I call the one I made “Dhone Kalia“. Dhone in Bangla means coriander. And this Kalia relies heavily on the generous amount of coriander seeds and cilantro (coriander leaves) that goes into it’s sauce. Though parts of the same plant, the seeds and the leaves have distinct flavors (albeit there is still that hint of similarity you’d expect them to show). Coriander seeds when crushed have prominent citrus overtones and taste warm, spicy (of course!). On the other hand cilantro is delectably aromatic, with a very slight soapy aftertaste. When blended together and added into the sauce, these two provide quite a synergistic aromatic punch to the dish. I let these predominate this Kalia. The other few ingredients act more as enhancers than suppressors of the “coriander blend”. And I love it that way! Apart from the time it takes to ritualistically fry the fish pieces rubbed with turmeric and salt (before dunking them in sauce), this recipe is fairly quick. And I patiently did my mach bhaja (or fish fries) like a true Baangali ginni (meaning wife). Once fried, all you need to do is blend the spices/ingredients together, saute them, dilute, simmer and add fish pieces. To save time the day you treat your guests with this delicacy, fry the fishes ahead of time, the day before and refrigerate. You could also blend the ingredients and keep them frozen or refrigerated for a day or two. Thaw, simmer and add fishes to the sauce right before serving, to make your life easier. The other best thing is how you could adapt this recipe for any fish…essentially, most freshwater fish would taste as great in this sauce!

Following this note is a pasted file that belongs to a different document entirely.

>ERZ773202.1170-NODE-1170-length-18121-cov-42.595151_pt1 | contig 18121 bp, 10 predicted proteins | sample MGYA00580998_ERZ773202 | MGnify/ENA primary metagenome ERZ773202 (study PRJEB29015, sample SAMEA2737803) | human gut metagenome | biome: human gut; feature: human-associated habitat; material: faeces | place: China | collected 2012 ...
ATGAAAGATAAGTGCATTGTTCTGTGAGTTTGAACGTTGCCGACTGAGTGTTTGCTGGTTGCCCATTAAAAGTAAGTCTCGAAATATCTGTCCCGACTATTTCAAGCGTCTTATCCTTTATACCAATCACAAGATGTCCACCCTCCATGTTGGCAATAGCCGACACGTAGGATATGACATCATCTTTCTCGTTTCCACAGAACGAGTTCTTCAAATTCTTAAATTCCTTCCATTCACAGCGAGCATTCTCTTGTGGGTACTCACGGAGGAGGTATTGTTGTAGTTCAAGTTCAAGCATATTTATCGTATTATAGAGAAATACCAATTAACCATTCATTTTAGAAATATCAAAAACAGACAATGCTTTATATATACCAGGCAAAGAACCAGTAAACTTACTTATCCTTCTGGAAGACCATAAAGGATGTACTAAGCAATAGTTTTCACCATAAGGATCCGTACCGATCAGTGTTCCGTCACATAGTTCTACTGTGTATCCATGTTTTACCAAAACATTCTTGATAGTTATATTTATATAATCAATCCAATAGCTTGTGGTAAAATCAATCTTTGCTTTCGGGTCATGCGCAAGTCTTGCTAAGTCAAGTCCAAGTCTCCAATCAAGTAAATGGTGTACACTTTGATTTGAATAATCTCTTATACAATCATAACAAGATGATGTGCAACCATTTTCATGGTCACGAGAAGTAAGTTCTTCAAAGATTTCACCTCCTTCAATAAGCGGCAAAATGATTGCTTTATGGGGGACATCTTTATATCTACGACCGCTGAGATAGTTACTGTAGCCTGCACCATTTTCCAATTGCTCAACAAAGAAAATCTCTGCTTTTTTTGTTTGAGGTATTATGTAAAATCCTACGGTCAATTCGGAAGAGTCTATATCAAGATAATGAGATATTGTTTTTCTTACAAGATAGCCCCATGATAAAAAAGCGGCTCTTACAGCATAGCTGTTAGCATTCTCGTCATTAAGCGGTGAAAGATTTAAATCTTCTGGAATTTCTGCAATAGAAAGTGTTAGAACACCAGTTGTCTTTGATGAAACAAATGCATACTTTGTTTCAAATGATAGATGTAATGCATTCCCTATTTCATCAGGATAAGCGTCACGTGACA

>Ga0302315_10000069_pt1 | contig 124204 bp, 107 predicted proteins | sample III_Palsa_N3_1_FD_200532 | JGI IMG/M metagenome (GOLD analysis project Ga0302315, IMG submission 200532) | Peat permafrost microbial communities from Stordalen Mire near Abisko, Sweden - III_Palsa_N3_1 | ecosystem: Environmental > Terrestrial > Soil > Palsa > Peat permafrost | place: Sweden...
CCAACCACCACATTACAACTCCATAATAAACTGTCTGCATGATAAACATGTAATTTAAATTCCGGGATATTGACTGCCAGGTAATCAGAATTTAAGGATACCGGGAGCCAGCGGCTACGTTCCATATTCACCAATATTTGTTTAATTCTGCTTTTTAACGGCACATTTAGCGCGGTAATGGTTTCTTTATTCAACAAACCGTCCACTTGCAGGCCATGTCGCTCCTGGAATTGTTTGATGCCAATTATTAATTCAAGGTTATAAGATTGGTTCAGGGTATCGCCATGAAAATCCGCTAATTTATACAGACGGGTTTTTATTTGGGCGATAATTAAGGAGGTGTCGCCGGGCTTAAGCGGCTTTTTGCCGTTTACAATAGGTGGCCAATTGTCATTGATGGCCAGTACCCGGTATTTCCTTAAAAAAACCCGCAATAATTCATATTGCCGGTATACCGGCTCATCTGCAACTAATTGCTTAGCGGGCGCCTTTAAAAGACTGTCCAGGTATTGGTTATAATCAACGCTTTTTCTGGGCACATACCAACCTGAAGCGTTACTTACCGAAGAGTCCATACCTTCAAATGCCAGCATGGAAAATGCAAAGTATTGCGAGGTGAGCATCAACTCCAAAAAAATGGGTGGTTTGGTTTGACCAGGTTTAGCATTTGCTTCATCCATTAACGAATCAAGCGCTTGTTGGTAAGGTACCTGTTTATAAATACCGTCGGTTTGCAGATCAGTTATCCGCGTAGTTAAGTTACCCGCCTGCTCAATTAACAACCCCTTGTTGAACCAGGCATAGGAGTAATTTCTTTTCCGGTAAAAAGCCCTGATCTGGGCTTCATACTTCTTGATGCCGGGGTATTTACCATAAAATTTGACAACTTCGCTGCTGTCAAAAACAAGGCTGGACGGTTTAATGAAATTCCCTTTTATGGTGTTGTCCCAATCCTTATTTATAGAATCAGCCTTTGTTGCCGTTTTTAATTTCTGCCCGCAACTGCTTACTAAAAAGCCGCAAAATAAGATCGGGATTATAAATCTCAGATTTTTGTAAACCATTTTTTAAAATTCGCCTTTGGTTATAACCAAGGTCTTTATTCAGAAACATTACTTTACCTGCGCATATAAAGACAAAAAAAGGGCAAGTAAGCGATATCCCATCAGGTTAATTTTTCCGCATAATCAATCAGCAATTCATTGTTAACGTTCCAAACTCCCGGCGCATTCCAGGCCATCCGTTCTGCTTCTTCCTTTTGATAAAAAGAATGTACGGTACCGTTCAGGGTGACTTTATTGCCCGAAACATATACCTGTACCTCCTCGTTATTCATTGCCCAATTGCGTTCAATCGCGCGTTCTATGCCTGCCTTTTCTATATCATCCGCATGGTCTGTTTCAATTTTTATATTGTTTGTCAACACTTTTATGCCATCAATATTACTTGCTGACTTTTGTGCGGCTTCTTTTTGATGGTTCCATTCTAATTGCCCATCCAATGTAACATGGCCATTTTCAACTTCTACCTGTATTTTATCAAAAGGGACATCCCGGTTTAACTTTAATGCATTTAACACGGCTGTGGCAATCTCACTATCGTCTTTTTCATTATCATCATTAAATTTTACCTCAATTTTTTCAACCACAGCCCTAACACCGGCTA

This fish preparation is aromatic, warm, spicy and very scrumptious. It’s great for any special occasion or celebration, and makes a wonderful everyday meal when paired with steamed white rice or chapati. Make this kalia soon, and it’ll make your day interesting…I promise. In the meantime, I’ll go catch that “Maashima” to tell her “Aamaar blog tao akhon Machh-e Bhat-e Bangali” (meaning ‘my blog is now a Bengali by fish and rice too’!)
- 1.5 lb or 700 gms Tilapia fish (cleaned head on, and sliced) — I used 9 pieces, including muro (or fish head)
- 1/2 of a medium onion (or 1 small onion), chopped
- 1 large tomato, chopped
- 2 dry Indian red chillies (or adjust amount to heat preference)
- 3 Indian hot green chillies (or adjust amount to heat preference)
- 4 fat garlic cloves, chopped
- 1 inch piece of fresh ginger, cleaned, peeled and chopped
- 1.5 tsp ground turmeric (haldi)
- 1/2 tsp kalonji or kaalo jeere or nigella seeds
- 1 heaped tbsp coriander seeds
- 10 to 15 (or 1 handful) fresh Cilantro/Coriander leaf twigs with stems on
- About 1/3 US cup or 80 ml cooking grade mustard oil
- Salt to taste
- Some shredded cilantro for garnish
- Rinse the fish pieces gently in a colander and drain out all the water. Rub the pieces with 1 tsp of turmeric and 1 tsp salt.